Will the scientific environment contribute to the probability of success of the Early Independence investigator? Will the situation of the Early Independence investigator provide sufficient separation from previous mentors to promote true intellectual independence? Are the plans for institutional support, equipment, staffing, and other physical resources available to the Early Independence investigator adequate? Will the research activities within the Institution help foster the development for the Early Independence Investigator? Will the Early Independence investigator benefit from unique features of the scientific environment and collaborative arrangements? How will the scientific project fit in with other research efforts within the unit? Is there evidence that the Early Independence Investigator will have the necessary Institutional commitment to conduct full-time, independent research for the duration of this award? Will the Early Independence investigator be given appropriate access to facilities and resources? Are shared institutional resources being made available to the Early Independence investigator? Are the plans for appointing and integrating the Early Independence investigator into the Institutional scientific culture adequate and appropriate? Will the research activities and resources provided to the Early Independence investigator assist in the development and strengthening of their career? Are the strategies for addressing potential problems adequate? Are benchmarks for the success of the Early Independence Investigator presented? Are the proposed plans and criteria to monitor the long term success of the select Early Independence Investigator adequate?
As applicable for the project proposed, reviewers will evaluate the following additional items while determining scientific and technical merit, and in providing an overall impact/priority score, but will not give separate scores for these items.
Protections for Human Subjects
For research that involves human subjects but does
not involve one of the six categories of research that are exempt under 45 CFR
Part 46, the committee will evaluate the justification for involvement of human
subjects and the proposed protections from research risk relating to their
participation according to the following five review criteria: 1) risk to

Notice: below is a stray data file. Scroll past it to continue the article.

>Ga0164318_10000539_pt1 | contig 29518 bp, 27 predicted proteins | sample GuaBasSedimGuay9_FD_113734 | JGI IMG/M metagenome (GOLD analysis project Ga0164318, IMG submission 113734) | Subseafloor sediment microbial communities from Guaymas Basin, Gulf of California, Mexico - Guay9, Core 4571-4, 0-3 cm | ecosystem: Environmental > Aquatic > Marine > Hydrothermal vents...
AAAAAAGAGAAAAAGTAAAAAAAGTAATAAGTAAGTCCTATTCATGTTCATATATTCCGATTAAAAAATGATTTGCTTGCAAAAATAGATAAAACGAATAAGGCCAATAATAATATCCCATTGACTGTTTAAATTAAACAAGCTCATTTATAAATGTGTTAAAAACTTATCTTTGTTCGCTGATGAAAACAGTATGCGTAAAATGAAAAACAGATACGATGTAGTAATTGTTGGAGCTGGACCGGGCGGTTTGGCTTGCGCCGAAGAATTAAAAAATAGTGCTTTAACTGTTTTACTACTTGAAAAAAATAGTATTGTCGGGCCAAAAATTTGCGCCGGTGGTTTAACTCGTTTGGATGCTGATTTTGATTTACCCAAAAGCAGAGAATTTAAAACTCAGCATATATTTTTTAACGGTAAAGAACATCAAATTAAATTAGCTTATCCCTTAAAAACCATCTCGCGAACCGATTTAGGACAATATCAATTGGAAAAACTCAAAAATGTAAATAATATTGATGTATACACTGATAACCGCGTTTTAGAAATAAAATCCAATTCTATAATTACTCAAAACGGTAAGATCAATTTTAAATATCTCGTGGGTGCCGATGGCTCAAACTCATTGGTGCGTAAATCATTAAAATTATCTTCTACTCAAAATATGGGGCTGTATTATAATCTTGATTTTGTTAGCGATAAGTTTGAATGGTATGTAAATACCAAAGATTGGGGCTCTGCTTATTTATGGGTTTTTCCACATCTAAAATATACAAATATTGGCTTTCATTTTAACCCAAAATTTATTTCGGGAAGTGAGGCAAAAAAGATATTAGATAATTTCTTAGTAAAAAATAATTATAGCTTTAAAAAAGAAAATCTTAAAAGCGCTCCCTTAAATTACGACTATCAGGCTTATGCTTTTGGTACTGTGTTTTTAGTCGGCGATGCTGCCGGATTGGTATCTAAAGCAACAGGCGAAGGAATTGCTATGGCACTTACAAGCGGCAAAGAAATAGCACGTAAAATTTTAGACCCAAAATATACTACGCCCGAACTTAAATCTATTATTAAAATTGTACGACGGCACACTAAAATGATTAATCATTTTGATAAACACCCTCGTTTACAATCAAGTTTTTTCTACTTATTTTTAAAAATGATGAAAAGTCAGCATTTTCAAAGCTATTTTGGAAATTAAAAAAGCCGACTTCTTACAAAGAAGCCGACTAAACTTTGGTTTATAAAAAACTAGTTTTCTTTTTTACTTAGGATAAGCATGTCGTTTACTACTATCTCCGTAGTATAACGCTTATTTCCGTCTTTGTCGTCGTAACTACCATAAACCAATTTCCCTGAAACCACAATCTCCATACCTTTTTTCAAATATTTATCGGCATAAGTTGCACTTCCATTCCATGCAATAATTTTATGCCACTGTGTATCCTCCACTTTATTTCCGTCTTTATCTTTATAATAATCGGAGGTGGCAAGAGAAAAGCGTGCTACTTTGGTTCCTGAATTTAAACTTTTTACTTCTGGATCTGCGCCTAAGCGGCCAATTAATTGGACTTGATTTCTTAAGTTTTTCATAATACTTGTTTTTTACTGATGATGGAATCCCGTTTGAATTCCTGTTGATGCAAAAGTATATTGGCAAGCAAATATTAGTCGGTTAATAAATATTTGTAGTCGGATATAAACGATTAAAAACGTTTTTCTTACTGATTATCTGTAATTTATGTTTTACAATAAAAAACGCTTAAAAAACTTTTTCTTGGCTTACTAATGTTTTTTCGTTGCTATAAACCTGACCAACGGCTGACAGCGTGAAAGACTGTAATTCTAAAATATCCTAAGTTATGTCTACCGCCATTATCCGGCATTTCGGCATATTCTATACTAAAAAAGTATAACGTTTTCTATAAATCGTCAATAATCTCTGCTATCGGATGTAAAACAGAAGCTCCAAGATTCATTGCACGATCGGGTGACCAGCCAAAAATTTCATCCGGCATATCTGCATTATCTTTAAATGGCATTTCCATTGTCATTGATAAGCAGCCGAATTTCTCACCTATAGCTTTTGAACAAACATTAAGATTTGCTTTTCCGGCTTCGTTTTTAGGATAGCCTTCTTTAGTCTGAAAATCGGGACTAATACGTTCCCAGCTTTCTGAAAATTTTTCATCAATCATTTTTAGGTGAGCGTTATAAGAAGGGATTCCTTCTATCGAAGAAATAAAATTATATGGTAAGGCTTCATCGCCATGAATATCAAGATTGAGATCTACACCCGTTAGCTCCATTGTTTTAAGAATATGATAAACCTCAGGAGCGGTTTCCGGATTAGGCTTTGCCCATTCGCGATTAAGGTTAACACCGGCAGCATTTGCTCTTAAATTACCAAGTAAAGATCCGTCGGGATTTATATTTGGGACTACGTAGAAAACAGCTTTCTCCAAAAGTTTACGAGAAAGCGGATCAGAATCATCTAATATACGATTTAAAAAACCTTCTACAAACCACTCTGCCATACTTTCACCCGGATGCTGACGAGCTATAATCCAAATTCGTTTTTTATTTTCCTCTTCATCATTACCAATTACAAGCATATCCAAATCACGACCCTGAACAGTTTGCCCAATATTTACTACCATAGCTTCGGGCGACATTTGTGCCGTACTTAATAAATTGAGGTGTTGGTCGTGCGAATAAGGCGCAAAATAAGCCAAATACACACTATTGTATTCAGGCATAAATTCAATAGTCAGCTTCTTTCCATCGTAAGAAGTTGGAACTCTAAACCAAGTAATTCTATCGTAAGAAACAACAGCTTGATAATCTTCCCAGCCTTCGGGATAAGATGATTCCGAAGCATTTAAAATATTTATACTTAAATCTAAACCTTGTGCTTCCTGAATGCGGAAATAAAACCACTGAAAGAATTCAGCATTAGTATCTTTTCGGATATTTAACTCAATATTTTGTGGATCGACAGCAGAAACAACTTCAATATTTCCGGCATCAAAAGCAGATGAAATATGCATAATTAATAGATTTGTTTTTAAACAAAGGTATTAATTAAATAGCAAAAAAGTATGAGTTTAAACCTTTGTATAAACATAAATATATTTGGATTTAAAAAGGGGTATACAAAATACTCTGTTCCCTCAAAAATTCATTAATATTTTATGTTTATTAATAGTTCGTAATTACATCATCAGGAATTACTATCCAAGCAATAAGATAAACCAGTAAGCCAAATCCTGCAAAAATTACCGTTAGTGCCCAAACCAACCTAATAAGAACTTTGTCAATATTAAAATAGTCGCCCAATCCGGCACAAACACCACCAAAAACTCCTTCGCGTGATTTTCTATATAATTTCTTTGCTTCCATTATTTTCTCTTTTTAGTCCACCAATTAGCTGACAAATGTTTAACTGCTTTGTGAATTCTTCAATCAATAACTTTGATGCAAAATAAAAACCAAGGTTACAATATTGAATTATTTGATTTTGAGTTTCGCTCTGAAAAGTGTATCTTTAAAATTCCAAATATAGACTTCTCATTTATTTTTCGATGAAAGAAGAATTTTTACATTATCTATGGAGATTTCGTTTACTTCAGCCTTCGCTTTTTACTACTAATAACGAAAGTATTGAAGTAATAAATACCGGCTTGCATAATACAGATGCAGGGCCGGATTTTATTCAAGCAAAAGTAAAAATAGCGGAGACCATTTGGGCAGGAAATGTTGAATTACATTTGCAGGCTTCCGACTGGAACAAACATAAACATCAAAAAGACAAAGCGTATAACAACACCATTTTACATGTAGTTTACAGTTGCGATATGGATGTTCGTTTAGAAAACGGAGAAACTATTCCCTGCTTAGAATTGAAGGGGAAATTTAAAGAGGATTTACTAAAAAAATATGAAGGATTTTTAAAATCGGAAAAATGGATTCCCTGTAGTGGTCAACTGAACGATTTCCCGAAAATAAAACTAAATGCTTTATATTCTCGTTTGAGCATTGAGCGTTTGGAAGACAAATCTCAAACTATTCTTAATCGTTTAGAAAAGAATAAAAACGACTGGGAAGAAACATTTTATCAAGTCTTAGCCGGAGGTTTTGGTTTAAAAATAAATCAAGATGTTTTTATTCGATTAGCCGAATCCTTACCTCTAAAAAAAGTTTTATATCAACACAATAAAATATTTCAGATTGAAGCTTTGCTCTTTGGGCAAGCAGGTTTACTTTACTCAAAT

subjects, 2) adequacy of protection against risks, 3) potential benefits to the
subjects and others, 4) importance of the knowledge to be gained, and 5) data
and safety monitoring for clinical trials.
For research that involves human subjects and meets the criteria for one or more of the six categories of research that are exempt under 45 CFR Part 46, the committee will evaluate: 1) the justification for the exemption, 2) human subjects involvement and characteristics, and 3) sources of materials. For additional information on review of the Human Subjects section, please refer to the Human Subjects Protection and Inclusion Guidelines.
Inclusion of Women, Minorities, and Children
When the proposed project involves clinical research, the committee will evaluate the proposed plans for inclusion of minorities and members of both genders, as well as the inclusion of children. For additional information on review of the Inclusion section, please refer to the Human Subjects Protection and Inclusion Guidelines.
The committee will evaluate the involvement of live vertebrate animals as part of the scientific assessment according to the following five points: 1) proposed use of the animals, and species, strains, ages, sex, and numbers to be used; 2) justifications for the use of animals and for the appropriateness of the species and numbers proposed; 3) adequacy of veterinary care; 4) procedures for limiting discomfort, distress, pain and injury to that which is unavoidable in the conduct of scientifically sound research including the use of analgesic, anesthetic, and tranquilizing drugs and/or comfortable restraining devices; and 5) methods of euthanasia and reason for selection if not consistent with the AVMA Guidelines on Euthanasia. For additional information on review of the Vertebrate Animals section, please refer to the Worksheet for Review of the Vertebrate Animal Section.
Reviewers will assess whether materials or procedures proposed are potentially hazardous to research personnel and/or the environment, and if needed, determine whether adequate protection is proposed.
As applicable for the project proposed, reviewers will consider each of the following items, but will not give scores for these items, and should not consider them in providing an overall impact/priority score.
Applications from Foreign Organizations
Select Agent Research
Reviewers will assess the information provided in this section of the application, including 1) the Select Agent(s) to be used in the proposed research, 2) the registration status of all entities where Select Agent(s) will be used, 3) the procedures that will be used to monitor possession use and transfer of Select Agent(s), and 4) plans for appropriate biosafety, biocontainment, and security of the Select Agent(s).
Resource Sharing Plans
Reviewers will comment on whether the following Resource Sharing Plans, or the rationale for not sharing the following types of resources, are reasonable: 1) Data Sharing Plan; 2) Sharing Model Organisms; and 3) Genome Wide Association Studies (GWAS).
Budget and Period of Support
Reviewers will consider whether the budget and the requested period of support are fully justified and reasonable in relation to the proposed research.